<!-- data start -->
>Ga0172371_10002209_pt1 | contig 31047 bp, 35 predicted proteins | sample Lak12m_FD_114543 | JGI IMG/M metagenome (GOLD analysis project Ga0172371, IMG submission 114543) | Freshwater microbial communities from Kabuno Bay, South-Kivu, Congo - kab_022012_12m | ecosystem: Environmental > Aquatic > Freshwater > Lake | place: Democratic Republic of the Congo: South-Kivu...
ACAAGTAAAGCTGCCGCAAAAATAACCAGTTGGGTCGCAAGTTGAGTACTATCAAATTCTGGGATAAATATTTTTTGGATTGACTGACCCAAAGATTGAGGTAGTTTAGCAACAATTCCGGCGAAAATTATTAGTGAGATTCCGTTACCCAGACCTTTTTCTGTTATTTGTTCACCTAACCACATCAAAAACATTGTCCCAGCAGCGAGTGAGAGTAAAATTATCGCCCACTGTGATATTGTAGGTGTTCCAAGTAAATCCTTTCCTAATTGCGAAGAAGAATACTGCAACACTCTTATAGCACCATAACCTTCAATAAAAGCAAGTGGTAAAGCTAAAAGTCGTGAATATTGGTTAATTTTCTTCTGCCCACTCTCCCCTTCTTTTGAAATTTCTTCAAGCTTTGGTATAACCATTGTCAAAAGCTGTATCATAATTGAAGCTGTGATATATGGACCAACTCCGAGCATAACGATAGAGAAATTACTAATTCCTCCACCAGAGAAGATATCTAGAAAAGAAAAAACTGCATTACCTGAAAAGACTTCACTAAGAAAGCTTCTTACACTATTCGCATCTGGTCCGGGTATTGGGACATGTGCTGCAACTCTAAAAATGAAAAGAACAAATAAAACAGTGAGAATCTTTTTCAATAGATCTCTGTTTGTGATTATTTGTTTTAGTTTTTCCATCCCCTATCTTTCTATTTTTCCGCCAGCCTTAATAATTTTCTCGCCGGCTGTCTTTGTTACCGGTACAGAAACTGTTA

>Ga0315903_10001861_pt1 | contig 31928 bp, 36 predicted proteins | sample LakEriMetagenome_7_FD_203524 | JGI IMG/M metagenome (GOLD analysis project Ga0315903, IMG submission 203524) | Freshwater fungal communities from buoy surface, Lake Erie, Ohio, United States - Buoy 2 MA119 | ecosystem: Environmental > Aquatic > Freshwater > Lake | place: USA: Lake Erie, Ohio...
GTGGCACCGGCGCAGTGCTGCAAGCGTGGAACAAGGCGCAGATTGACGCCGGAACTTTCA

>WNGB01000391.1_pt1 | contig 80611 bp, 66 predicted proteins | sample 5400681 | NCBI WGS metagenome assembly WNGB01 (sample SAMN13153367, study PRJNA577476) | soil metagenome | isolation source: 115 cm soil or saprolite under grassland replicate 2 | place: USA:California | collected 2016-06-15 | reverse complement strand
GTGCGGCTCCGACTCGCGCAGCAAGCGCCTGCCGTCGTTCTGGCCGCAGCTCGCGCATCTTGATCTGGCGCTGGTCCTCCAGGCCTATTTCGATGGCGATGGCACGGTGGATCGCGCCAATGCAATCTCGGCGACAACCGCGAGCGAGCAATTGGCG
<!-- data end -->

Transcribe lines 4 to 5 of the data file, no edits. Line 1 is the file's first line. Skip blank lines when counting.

GTGGCACCGGCGCAGTGCTGCAAGCGTGGAACAAGGCGCAGATTGACGCCGGAACTTTCA

>WNGB01000391.1_pt1 | contig 80611 bp, 66 predicted proteins | sample 5400681 | NCBI WGS metagenome assembly WNGB01 (sample SAMN13153367, study PRJNA577476) | soil metagenome | isolation source: 115 cm soil or saprolite under grassland replicate 2 | place: USA:California | collected 2016-06-15 | reverse complement strand